Editor's note: This is the second part of Jon Geeting's take on the State of the Lehigh Valley from last week. You can read .
One area that is ripe for revenue-sharing and regional collaboration is education.
The report shows poverty is highest in the cities, with 75% of students in Allentown eligible for free or reduced-price lunch, along with 51% in Bethlehem. Poverty rose across all areas, and it actually rose more in the suburbs, showing that the suburbs can't run away from urban poverty.
Unsurprisingly, people from families making less than $60,000 were more likely to give public schools bad ratings. Since school funding comes from local property taxes, areas where property values are lower are going to have worse schools.
In my view, this problem should be solved at the state level by replacing local property taxes with state funding as the primary source of school revenue. But at the local level, creating a regional school district would be a step toward greater equity. It seems perverse that how much a child's parents earn would determine how good a public school that person is able to attend. After all, you can't choose your parents.
Clearly there would be strong disagreements over whether or not equitable funding is politically desirable, but it's worth noting that plenty of other states have county-wide school districts, so the administrative challenges are quite surmountable.
The report also shows that Lehigh Valley air quality has gotten better by some measures, but the concentration of a particulate known to correlate with asthma is disturbingly high. Notably, the Lehigh Valley has high rates of asthma. If residents want to bring that down, they will need to elect politicians who are interested in tougher environmental regulations.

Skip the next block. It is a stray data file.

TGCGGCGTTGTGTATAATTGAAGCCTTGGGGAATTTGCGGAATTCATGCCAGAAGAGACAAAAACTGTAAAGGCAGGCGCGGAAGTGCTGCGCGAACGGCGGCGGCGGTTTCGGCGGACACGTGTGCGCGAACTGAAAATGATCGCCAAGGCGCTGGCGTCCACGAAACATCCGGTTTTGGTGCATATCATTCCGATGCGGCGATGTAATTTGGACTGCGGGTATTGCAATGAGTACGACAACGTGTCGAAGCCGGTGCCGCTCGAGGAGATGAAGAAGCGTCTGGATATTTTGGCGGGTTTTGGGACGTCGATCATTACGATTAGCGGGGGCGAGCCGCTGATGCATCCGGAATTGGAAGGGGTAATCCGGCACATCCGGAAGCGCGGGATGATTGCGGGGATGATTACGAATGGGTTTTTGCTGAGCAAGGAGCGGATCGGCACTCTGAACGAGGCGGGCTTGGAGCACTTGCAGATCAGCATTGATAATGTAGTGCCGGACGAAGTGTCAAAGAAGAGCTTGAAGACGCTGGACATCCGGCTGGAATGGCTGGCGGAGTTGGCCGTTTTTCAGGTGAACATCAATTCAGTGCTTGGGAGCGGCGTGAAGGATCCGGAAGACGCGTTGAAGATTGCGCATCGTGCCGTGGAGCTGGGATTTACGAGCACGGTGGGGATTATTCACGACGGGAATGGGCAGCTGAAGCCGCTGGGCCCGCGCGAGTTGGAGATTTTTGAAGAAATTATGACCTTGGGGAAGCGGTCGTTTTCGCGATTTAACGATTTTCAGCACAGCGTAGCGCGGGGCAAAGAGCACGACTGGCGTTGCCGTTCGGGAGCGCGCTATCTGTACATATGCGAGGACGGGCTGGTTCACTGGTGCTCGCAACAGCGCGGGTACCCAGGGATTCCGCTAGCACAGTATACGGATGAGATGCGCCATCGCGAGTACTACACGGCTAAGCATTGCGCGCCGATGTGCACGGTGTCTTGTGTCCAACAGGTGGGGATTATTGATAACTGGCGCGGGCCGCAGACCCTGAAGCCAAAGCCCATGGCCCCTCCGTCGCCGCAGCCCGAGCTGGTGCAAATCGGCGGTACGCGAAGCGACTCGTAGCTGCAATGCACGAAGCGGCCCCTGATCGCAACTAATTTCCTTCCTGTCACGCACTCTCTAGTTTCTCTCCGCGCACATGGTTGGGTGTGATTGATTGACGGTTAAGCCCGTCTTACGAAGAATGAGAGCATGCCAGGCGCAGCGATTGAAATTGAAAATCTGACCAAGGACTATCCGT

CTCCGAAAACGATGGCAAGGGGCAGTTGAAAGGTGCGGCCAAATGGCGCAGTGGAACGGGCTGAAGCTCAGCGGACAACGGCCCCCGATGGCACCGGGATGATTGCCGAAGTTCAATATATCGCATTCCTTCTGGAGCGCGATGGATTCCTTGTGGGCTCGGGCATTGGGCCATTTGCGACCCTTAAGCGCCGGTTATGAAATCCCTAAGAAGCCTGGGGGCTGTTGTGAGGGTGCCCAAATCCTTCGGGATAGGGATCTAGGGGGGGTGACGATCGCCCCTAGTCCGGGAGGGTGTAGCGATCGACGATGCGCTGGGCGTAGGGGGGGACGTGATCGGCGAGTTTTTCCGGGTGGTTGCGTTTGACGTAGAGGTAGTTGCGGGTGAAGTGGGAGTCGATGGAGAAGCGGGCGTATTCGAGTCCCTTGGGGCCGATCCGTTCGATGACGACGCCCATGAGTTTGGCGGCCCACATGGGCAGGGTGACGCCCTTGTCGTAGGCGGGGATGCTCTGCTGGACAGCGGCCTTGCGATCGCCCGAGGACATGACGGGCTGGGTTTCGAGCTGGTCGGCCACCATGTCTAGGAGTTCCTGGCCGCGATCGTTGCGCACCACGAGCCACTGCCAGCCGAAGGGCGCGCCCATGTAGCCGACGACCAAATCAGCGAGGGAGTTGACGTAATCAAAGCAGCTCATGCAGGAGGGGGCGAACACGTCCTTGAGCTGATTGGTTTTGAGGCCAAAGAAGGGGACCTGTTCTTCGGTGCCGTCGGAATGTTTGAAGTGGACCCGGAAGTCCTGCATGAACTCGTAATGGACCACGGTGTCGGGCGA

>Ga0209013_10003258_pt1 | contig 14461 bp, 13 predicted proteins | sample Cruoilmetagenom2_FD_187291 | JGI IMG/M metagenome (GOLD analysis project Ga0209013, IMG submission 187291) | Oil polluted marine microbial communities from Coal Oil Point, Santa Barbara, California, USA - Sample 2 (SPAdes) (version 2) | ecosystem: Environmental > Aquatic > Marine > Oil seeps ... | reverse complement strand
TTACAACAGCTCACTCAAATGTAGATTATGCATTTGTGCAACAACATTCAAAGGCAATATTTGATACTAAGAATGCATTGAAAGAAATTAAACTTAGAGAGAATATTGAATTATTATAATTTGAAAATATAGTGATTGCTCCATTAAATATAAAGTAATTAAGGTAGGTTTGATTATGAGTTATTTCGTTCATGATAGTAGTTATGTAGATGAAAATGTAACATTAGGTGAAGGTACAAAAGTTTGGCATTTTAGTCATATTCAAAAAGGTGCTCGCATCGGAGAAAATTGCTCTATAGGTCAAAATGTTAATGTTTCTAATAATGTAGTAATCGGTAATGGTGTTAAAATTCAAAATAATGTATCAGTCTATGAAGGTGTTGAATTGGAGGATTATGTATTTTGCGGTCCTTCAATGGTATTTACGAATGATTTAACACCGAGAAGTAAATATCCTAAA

Public health is also a major concern. Dr. Bonnie Coyle*, one of the panelists at the State of the Lehigh Valley report release event, said that the Lehigh Valley's health infrastructure does a good job at making sick people healthy, but does a bad job at keeping healthy people healthy.
Preventive public health is sorely lacking. Opinions on the quality of care are stratified by race and income. 36% of non-whites say their health care is "not so good", as do 23% of people making between $20,000 and $40,000. These are the people who most need a to provide public health services.
The politics of this issue are clear-cut. If voters want to see public health improve, they will need to replace politicians who do not support a bi-county health department with politicians who do.
The trend is clear: making progress on the region's problems and the issues that voters say are important to them will require less parochialism and more collaboration across a number of fronts.
Voters will do well to quiz the candidates on whether they are interested in strengthening the whole Valley, or if they will practice the same provincial politics that is undermining the region's recovery.
*The original version of this story attributed this info to Bonnie Lynch, who was also present at the conference.